Is it a landing strip for aliens? Is it a portal to a parallel universe? Is it an ancient monument to a benevolent deity with a knack for symmetry and design? Nope. It’s a spiral art piece created by modern age human artists.
The curious spiral in the Egyptian desert has been baffling people since its creation in March 1997.
An article on Fox News reveals that artists Danae Stratou, Alexandra Stratou and Stella Constantinides worked as a team to design and build the huge 1 million square foot piece of artwork.
The piece is called Desert Breath and it was created to celebrate “the desert as a state of mind, a landscape of the mind,” as stated on the artists’ website.
The artwork basically consists of two interlocking spirals, one with conical depressions, and the other with vertical cones. At first, Desert Breath had a small lake at it centre, but that lake has now emptied. In fact, the whole piece is disintegrating as it is made from sand that slowly blows off, marking the slow passage of time.
“Located at the point where the immensity of the sea meets the immensity of the desert, the work functions on two different levels in terms of viewpoint: from above as a visual image, and from the ground, walking the spiral pathway, a physical experience,” state the artists who claim that they don’t have any political or cult-like aspirations.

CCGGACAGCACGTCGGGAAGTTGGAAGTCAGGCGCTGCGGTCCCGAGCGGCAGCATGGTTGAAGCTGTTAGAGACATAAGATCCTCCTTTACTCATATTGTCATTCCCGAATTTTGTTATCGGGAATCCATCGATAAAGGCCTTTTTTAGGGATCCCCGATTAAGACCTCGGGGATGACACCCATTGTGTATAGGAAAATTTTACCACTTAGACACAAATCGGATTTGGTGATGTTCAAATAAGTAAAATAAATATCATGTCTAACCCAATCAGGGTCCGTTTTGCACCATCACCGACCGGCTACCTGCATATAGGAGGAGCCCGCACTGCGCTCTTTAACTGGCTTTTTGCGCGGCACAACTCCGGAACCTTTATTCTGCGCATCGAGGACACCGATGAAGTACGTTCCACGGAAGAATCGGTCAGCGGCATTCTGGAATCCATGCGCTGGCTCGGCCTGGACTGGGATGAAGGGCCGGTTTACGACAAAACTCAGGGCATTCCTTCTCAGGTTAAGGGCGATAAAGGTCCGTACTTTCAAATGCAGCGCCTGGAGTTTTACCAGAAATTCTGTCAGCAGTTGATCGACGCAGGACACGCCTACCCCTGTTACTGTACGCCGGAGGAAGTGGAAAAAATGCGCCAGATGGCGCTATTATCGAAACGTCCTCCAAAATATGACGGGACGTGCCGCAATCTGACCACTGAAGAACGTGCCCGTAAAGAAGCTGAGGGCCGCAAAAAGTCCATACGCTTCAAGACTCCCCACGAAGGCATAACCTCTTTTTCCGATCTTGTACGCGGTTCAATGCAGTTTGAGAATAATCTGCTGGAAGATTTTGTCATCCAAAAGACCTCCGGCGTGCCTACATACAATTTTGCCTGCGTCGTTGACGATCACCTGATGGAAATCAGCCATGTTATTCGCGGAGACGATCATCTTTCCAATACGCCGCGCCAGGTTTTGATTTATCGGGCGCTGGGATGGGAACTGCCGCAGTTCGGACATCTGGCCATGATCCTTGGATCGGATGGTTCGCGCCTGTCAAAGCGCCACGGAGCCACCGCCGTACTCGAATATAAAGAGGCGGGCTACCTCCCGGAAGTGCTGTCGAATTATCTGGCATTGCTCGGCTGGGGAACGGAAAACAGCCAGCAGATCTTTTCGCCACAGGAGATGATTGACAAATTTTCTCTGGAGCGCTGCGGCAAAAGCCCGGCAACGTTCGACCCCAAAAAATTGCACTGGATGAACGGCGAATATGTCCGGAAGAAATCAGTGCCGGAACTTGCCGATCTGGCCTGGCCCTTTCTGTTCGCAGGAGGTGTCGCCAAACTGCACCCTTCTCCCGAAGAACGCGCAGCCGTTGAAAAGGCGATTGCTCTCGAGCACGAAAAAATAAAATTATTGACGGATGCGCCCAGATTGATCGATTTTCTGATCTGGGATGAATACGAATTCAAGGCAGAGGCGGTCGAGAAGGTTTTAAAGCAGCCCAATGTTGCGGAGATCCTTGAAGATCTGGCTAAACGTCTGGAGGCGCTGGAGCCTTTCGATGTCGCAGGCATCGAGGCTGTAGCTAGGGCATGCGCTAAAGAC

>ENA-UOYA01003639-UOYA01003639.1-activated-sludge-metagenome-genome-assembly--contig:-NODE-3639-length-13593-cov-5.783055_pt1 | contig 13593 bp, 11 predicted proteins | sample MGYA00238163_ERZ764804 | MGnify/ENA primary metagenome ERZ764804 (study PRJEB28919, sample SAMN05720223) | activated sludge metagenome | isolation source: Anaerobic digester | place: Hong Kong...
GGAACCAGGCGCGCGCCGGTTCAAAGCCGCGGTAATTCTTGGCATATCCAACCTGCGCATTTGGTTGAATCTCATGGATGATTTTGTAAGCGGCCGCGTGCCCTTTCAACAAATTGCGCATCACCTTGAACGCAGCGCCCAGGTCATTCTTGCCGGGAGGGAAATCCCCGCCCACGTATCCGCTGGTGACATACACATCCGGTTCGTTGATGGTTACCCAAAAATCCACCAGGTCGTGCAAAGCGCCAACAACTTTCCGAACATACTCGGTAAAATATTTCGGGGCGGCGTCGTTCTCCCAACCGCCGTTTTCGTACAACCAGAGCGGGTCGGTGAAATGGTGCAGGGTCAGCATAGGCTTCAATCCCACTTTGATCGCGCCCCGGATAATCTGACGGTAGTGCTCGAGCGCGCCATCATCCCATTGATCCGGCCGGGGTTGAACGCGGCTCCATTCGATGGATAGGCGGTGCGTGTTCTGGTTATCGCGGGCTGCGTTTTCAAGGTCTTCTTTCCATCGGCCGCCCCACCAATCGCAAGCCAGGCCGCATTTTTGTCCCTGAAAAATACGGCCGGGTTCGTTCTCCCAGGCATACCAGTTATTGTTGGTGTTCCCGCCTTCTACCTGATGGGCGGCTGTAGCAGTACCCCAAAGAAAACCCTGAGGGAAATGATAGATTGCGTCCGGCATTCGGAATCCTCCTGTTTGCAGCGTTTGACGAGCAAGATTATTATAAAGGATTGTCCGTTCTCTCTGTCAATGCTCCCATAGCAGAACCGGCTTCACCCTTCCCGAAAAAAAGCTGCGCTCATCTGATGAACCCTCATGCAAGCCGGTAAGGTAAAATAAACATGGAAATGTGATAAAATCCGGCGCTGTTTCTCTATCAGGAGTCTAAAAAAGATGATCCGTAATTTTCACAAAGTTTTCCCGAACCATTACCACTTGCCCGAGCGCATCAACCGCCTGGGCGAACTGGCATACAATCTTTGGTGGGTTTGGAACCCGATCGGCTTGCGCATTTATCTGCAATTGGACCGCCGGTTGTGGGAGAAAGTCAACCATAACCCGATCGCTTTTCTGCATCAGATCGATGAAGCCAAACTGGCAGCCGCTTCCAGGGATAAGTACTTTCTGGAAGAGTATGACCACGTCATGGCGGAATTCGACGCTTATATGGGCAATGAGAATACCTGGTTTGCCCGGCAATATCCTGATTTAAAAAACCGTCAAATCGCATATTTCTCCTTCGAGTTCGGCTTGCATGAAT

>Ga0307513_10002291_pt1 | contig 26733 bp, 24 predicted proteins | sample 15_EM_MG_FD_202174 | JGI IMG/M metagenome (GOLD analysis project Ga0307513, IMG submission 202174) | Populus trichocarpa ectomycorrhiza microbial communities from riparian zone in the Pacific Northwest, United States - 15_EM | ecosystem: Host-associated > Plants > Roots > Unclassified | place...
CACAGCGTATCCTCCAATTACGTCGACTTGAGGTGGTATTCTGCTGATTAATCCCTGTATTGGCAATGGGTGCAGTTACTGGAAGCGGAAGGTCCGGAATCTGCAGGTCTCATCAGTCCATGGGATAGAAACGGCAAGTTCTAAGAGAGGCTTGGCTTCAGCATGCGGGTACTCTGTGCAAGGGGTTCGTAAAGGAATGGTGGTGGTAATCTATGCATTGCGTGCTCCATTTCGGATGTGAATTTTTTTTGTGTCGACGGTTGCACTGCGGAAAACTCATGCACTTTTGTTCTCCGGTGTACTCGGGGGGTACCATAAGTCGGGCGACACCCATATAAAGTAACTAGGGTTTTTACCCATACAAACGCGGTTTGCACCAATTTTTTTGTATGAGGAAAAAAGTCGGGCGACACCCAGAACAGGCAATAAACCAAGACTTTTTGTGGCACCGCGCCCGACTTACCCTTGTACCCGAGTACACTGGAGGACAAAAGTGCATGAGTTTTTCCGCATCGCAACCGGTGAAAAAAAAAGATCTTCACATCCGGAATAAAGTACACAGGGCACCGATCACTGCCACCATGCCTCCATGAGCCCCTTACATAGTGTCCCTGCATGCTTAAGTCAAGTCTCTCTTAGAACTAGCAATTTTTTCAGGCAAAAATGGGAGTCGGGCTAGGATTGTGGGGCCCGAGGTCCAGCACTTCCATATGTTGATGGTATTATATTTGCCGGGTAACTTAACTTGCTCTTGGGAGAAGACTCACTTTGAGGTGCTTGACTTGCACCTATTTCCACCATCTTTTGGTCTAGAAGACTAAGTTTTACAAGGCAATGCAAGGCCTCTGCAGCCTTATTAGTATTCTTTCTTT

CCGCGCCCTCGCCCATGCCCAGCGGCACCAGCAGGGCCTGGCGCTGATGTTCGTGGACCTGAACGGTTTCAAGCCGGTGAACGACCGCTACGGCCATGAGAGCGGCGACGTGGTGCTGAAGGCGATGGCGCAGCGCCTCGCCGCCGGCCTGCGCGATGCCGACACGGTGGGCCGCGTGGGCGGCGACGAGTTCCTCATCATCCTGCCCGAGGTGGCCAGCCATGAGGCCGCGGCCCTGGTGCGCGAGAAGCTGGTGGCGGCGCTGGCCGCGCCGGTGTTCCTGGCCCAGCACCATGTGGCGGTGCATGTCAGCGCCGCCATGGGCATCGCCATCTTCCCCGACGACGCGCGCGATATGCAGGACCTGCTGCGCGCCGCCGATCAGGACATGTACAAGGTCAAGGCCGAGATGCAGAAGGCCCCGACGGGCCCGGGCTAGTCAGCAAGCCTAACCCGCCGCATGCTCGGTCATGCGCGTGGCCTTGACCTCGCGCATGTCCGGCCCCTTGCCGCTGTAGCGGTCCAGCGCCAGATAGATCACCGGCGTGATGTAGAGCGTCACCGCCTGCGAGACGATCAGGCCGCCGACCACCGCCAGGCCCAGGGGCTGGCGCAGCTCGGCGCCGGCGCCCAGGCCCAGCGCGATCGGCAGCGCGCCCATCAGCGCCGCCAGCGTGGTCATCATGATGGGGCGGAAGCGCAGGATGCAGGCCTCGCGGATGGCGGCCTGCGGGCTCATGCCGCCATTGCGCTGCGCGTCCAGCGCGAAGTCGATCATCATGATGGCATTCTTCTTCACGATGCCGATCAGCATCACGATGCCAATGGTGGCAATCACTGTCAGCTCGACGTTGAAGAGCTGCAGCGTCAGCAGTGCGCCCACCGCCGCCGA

Desert Breath is not the only mysterious image that has sparked interest among users who take world tours with Google Earth, Google Maps and other online platforms. There is a five-pointed star in Kazakhstan that baffled users for years before it was revealed that it’s actually the outline of the roads in a Soviet-era park.
Also, there are two enormous diamonds surrounded by a pair of overlapping circles in New Mexico. Some say that this is the site of a hidden bunker belonging to the Church of Scientology. It could be. Who knows?